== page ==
Thursday, February 4, 2010

Burma's Last Stand*

You are thrust into the midst of streets of Mandalay, surrounded by maniacal Burmese drivers on all sides, and solemn Golden-domed stuppas further off. Your weapon of choice is a 125cc moped of questionable age an durability, but it still runs, spry as it was on its first day on the streets, in spite of the odometer being stuck on 99,998.2. Then again, it is stuck, and none of the other gauges work, so it probably has very little to do with the actual distance the bike has traveled.

The challenge, should you choose to accept it, is to canvas the Mandalay vicinity, and visit three memorable sites:

#1: The snake pagoda of Paleik

#2: the ancient royal capital of Inwa, and the ruins scattered therein

And #3: U-Bein Bridge of Amarapura - the 1,300 yard long bridge is the world's longest bridge built of teakwood

I accept! But, it gets better... First, there's the maniacal Burmese drivers - the traffic here is seemingly devoid of all rules and regulations. Your only cue is to simply go with the flow. The driving is aggressive, but not reckless - you constantly have to be aware of where everyone else is, and to some extent, have to be able to anticipate what they will do, which is why the safest way to go is to drive as they do, so you can be predictable. You don't stop - stationary objects remain stationary in this system, while traffic flows around them. Merging, turning, passing, you just keep going with the flow, and dodge the crossing traffic, fortunately you are never alone in what you are trying to do. It's a lot like the traffic in India in its Lone Ranger, Last Man Standing Wins sort of way, except the overall flow of traffic is actually a bit faster (a scary thought - Indian traffic moving even faster...), as there are no cows or infernal push carts blocking the roads. It also doesn't quite have as much reckless, 'Ah, what's my life really worth?' feel to it - everyone is paying attention. There are no soccer moms here - in the time it would take to quell the four kids in the back of the Suburban, the front grille would've collected a half dozen bikers and motorcyclists... The traffic is made up of cars, trucks, and an inordinate number of bikes and motorcycles scurrying in and out between them, never stopping...

Fortunately, aggressive, I can do. Half an hour in, I was zipping in and out of traffic with the locals, giving a wave to the occasional tourist on a bicycle or in the back of a taxi mini-truck, operating the horn with near-local precision: short half beep means 'I'm here - FYI,' while the long, loud beep means 'Get out of my way, inferior creature!' (all who are smaller or same size, but slower than you, are by definition inferior and are expected to clear out of the way). The clutch/gear box and I still had an occasional disagreement, but we worked on our differences, and all came out better for the experience. Well, I did anyway, and I don't think I caused any damage to the gear box.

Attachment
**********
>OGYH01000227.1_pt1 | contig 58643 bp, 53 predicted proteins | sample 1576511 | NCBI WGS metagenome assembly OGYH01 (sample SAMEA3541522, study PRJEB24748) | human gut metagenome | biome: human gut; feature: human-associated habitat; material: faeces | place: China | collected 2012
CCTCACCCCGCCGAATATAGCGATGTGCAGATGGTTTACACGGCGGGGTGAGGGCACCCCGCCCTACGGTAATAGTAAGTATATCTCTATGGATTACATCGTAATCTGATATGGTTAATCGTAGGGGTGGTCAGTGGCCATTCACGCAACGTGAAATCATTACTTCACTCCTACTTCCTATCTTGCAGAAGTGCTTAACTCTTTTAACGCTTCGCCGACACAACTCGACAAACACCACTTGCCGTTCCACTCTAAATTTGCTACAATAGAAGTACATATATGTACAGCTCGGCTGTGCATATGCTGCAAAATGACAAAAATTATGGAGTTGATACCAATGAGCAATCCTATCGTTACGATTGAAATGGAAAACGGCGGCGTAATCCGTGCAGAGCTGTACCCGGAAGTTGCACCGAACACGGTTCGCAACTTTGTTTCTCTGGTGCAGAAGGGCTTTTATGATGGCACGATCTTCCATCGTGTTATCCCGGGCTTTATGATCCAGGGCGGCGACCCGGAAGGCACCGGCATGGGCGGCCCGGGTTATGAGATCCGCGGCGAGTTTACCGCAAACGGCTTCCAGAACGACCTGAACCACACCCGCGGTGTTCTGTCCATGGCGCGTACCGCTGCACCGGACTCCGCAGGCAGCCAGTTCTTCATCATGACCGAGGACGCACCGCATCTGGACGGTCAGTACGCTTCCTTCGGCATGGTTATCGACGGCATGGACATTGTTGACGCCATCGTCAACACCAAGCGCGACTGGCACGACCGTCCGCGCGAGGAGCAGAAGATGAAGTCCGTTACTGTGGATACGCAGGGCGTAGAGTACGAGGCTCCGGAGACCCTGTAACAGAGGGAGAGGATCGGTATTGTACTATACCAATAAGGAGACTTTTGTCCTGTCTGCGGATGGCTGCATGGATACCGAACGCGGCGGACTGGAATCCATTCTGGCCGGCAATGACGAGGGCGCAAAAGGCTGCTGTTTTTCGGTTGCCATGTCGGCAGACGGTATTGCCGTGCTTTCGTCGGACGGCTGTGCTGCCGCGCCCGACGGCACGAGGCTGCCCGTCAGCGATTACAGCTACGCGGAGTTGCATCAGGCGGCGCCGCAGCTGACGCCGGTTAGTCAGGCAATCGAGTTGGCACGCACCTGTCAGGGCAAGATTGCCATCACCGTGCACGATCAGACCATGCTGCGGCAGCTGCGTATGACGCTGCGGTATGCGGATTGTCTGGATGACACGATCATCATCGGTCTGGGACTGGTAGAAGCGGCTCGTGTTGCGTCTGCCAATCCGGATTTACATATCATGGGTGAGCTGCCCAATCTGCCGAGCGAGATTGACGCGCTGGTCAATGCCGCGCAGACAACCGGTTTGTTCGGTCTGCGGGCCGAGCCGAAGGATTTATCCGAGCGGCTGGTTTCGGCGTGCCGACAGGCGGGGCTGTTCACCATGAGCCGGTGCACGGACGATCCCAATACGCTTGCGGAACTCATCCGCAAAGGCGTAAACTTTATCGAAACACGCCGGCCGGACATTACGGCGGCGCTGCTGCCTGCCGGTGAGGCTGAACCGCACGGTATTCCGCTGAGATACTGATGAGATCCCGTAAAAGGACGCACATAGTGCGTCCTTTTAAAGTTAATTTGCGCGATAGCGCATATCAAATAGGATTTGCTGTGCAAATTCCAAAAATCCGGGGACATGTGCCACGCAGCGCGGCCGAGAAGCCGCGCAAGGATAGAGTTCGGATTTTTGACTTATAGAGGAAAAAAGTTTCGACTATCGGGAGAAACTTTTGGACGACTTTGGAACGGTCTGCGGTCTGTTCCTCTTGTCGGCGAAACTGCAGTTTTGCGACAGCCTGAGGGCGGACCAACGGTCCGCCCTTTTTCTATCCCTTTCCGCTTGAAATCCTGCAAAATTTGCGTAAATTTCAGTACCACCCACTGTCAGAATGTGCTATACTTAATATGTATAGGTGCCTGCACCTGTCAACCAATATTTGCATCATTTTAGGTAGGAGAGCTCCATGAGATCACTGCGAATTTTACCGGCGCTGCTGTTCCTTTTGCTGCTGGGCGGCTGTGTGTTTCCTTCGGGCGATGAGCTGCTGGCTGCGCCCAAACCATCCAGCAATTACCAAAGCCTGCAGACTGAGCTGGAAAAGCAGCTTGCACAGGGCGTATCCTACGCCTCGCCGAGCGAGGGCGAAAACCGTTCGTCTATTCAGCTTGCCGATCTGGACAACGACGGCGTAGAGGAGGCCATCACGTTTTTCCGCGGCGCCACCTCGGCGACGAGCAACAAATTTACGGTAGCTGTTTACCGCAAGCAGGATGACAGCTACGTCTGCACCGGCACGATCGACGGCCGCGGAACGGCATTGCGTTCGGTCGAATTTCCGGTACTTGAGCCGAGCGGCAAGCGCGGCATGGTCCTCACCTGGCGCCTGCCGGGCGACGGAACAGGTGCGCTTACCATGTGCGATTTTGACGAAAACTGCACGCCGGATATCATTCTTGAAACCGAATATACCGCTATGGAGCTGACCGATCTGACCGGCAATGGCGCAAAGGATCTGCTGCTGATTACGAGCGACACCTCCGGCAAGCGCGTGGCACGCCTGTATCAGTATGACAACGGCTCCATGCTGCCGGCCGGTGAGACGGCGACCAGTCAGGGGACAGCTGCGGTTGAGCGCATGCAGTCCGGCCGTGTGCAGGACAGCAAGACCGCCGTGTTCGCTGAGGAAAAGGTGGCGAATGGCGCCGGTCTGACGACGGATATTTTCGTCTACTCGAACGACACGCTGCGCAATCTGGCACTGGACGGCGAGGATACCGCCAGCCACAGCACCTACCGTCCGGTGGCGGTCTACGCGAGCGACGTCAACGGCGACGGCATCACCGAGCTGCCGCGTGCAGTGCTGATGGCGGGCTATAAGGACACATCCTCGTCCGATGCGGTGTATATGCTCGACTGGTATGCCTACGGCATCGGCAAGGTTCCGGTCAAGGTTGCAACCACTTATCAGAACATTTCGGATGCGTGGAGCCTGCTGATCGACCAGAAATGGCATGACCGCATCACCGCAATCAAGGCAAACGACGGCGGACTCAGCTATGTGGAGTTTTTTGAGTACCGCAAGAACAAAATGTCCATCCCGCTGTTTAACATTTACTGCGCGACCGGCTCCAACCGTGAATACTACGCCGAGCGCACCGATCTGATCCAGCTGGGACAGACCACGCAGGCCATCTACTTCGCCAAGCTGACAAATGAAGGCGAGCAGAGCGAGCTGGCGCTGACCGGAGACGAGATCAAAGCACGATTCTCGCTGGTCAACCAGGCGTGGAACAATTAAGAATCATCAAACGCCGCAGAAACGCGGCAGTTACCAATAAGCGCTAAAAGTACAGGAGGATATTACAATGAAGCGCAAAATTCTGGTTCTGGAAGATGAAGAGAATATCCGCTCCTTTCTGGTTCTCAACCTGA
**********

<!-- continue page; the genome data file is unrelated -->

Second obstacle, which is complicated by the first, is that you don't know where you are going. I eventually learned that the big road for Yangon would pass through Paleik. Where? How? Would I see the snakes hovering over the pagoda to mark the spot when I got there? Noone knew, so I went... and started asking for directions (remembering India and trying to avoid Yes and No questions - "Sir, Yes, sir!"). When three independent people agree on a direction, you are probably going the right way, just need to figure out where the next [totally unmarked] turn is going to be. I felt I was uniquely prepared for this challenge as well, so I went - bring it on, Burma! I left the motorcycle shop at about 9:20. The snakes get fed and bathed in Paleik daily a 11, so that was my goal. The guide book claims the bus can get you there in about 45 minutes... I figured I was doing OK. After a few 'exploratory' detours, and some helpful directions from a monk, I stumbled upon Yadana Labamuni Hsu-taung-pye Paya (Snake Pagoda for short) at precisely 11:03, feeling rather surprised to have found it.

Yup, I got there just in time for the bathing and tourist picture taking. Feeding would've been cool to see too, but no feeding today. Maybe it was earlier, but I seem to recall that snakes are generally quite happy eating once a week or so, so maybe feeding just isn't a daily thing...

That's a lot of snake!

So, the story here goes (and this one is, as far as I know, the truth, not legend) that some 35 years ago three big pythons crawled out of the jungle and headed straight for the temple, where they have been ever since. The monks are more than happy to take care of them, as snakes do feature pretty prominently in general Buddhist mythology, so it's made quite the rock star out of the previously unknown little pagoda in Paleik. Whether or not the three I saw were the original three pythons I do not know, but snakes do live a long time, especially with no predators and daily baths at the temple, so they may well be.